Montgomery County’s Star Elementary recently became the first school in the United States to build a designated The Daily Mile walking trail. Proceeds from a revamped FirstHealth Montgomery Foundation Spring Event will support the construction of two additional trails.
TROY – Dr. Jeff James appreciates a community that appreciates its schools.
As assistant superintendent for learning for the local school system, Dr. James has found that especially true of Montgomery County, an area with a history of business and civic support for education.
“I’ve never been in a community where businesses have been such a great support system,” Dr. James says. “Every business in this community has children in their heart and wants to see them succeed in life.”
An example of that community support has focused on The Daily Mile, an international program that encourages incorporating 15 minutes of daily physical activity into a day’s academic curriculum that is separate to physical education or sports.
The Montgomery/Richmond County Coalition, led by FirstHealth of the Carolinas, received a three-year grant from The Duke Endowment for the Healthy People, Healthy Carolinians initiative. As part of the project, Montgomery County’s Star Elementary recently became the first school in the United States to build a designated The Daily Mile walking trail. Proceeds from a revamped Spring Event, the annual fundraiser of the FirstHealth Montgomery Foundation, will support the construction of two additional trails.
The event is scheduled for Friday, May 5, at Densons Creek Golf Course. (Please see the accompanying story for additional details.)
Montgomery Memorial Hospital President Beth Walker participated in The Daily Mile discussions with the principal and two teachers at Troy Elementary School and became even more enthusiastic about the program as she observed their excitement about working it into their curriculum.
“It was so refreshing to see the principal and those two teachers sit down, look at the curriculum and talk about where they could put their 15 minutes of walking,” she says. “They talked about the best place to insert a walk and even mapped out an inside track so they could get their mile in during bad weather. I thought it was so neat to see the teachers get excited about it.”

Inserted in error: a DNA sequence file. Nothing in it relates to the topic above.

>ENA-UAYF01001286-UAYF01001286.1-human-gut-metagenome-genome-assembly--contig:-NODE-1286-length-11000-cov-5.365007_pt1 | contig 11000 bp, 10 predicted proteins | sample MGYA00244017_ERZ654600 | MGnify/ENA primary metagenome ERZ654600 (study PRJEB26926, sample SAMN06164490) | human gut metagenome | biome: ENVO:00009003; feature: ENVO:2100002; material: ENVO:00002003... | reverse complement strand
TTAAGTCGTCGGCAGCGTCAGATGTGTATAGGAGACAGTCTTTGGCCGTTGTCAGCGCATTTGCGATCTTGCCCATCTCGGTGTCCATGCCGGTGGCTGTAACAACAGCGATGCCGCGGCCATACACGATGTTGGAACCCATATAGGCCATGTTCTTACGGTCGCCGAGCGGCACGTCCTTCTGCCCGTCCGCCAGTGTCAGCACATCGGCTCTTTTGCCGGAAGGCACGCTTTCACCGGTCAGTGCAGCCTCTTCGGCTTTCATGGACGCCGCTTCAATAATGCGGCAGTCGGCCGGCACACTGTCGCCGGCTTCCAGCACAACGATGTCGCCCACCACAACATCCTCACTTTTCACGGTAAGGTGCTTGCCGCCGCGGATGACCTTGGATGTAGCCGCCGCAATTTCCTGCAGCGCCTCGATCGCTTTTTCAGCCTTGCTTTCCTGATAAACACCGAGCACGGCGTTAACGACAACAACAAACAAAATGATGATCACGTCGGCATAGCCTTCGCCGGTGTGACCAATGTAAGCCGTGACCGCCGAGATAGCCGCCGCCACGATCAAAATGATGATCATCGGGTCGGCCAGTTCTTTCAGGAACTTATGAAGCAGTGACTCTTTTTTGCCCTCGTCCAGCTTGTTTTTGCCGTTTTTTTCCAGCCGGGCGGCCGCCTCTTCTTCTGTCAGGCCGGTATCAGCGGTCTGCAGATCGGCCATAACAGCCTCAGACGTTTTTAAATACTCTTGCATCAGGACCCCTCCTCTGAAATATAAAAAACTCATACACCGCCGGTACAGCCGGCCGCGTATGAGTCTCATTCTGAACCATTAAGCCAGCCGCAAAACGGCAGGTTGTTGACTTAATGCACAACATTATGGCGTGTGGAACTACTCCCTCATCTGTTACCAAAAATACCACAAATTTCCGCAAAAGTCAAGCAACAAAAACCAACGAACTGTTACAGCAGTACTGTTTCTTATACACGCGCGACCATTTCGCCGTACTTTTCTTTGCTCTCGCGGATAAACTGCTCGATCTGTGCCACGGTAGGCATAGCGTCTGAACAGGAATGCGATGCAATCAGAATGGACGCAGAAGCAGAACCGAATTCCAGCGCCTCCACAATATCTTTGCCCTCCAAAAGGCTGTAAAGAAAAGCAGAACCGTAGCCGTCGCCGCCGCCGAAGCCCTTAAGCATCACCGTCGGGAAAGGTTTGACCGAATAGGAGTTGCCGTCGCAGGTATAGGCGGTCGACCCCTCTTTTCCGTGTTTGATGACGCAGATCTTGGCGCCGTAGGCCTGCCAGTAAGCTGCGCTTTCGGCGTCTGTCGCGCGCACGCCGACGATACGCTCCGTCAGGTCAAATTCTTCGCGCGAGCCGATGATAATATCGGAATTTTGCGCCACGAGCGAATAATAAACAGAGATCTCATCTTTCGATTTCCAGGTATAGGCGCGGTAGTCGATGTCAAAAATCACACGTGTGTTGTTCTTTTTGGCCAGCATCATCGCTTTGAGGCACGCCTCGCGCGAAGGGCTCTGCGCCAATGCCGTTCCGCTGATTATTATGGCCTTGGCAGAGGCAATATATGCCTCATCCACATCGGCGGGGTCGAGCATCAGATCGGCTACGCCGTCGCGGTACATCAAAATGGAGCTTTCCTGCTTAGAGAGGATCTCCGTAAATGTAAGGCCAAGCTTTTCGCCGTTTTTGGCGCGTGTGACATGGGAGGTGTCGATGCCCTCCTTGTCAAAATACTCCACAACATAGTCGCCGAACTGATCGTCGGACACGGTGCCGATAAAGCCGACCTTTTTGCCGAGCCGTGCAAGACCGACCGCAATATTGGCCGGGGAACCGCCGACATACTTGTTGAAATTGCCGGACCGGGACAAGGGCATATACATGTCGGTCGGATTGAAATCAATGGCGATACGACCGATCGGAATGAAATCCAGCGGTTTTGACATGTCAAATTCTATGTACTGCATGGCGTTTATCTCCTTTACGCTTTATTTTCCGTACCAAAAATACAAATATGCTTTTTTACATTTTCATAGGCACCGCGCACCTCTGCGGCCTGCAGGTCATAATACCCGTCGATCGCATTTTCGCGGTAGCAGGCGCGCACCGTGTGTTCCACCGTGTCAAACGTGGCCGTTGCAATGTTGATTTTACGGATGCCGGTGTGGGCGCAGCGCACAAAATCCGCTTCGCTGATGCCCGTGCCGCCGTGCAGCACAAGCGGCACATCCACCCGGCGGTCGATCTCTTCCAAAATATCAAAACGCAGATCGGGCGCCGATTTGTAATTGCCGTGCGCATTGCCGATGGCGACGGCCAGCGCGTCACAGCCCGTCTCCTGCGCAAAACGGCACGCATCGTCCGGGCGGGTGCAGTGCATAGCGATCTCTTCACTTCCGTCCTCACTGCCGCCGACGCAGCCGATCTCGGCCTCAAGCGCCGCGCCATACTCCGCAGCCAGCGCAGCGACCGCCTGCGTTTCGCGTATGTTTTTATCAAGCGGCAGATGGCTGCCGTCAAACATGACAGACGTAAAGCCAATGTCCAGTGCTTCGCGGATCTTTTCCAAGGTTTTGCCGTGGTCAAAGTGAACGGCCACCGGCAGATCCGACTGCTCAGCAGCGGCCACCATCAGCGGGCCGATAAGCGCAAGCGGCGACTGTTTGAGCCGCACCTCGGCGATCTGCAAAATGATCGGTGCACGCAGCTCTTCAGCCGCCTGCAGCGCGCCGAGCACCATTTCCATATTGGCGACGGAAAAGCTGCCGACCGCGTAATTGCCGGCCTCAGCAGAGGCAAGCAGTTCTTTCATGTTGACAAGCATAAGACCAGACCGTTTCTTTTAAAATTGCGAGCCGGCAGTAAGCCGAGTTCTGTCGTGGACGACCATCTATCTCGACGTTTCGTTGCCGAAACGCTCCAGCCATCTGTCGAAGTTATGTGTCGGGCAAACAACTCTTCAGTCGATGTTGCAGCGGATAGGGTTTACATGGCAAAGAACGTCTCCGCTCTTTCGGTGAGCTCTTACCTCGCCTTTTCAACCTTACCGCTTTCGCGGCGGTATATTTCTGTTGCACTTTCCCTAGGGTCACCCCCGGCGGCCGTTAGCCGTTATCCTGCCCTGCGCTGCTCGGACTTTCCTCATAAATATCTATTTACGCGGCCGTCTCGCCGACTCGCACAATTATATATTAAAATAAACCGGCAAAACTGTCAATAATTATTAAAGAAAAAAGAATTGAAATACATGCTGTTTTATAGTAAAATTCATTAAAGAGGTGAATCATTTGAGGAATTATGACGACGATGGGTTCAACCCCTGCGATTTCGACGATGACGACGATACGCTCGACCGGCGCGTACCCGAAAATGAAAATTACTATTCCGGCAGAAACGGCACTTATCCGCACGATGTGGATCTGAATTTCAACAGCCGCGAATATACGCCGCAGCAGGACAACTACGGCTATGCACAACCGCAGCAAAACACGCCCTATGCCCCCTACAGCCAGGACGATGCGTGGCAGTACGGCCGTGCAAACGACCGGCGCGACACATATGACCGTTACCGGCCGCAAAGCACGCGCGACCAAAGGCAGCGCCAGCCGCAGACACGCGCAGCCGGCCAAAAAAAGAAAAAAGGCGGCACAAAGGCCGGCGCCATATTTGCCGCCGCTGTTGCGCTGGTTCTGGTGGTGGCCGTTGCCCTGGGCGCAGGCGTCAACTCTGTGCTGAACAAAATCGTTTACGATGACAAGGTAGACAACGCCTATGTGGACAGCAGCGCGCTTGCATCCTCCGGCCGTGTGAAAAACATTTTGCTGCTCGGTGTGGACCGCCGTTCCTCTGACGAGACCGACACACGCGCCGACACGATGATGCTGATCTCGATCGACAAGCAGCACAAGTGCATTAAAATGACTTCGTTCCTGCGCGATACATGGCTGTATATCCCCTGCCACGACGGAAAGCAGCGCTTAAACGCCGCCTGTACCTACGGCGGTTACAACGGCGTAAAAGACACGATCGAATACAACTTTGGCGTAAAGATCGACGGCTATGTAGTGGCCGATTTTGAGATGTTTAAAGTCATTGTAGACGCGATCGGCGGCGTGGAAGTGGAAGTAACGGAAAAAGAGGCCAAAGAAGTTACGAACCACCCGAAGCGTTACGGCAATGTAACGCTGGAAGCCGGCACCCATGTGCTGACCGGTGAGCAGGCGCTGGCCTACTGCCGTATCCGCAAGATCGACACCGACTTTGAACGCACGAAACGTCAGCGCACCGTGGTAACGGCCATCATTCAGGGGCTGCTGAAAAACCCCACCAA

Created in 2012 and first implemented in Scotland, The Daily Mile is an evidence-based intervention that has since spread throughout the rest of the UK and into The Netherlands and Belgium. The initiative helps improve the physical, emotional, and social health and well-being of children, regardless of age, ability or personal circumstance.
The idea behind The Daily Mile is very simple: Every day in school, elementary-aged children are taken outside to walk, jog or run at their own pace with their teachers and classmates. Within four weeks, the children’s fitness improves so dramatically that, on average, 75 percent manage the equivalent of at least a mile’s distance during their daily 15 minutes.
The program’s capacity to help children learn by improving their focus and concentration in the classroom was confirmed by an English study that showed kids who walk/run a daily mile perform up to 25 percent higher than expected in reading, writing and math. They are also fitter, more confident and better behaved.
According to The Daily Mile plan in Montgomery County, a community with a high incidence of cardiovascular disease and diabetes, each of the county’s six elementary schools would eventually acquire a walking trail.
There are funds in the Healthy People, Healthy Carolinians grant to build three trails. Mt. Gilead Elementary already had a trail so that left two unfunded trails as beneficiaries of Spring Event proceeds.
As a member of the hosting FirstHealth Montgomery Foundation Board, Dr. James chairs a committee organizing a golf tournament that will be part of the reorganized fundraiser. Himself a golfer, he understands the effect that physical activity can have on every aspect of a person’s lifestyle and he has observed that effect on children and their potential for learning.
The Daily Mile and similar programs benefit children and families while themselves benefiting from the support of businesses and events like the FirstHealth Montgomery Foundation Spring Event, he points out.
“A lot of research has been done over time that shows a very tight correlation between the health of students and their ability to learn,” Dr. James says. “All these things build a community of learning. People see education as a single event, but it really does ‘take a village.’ In a county like Montgomery, where we lack some of the advantages of other counties, it’s a win-win for our kids and families when we see this kind of support.”
To learn more about The Daily Mile initiative, visit www.thedailymile.org. For more information about the FirstHealth Montgomery Foundation, visit www.firsthealth.org.
September 5, 2017
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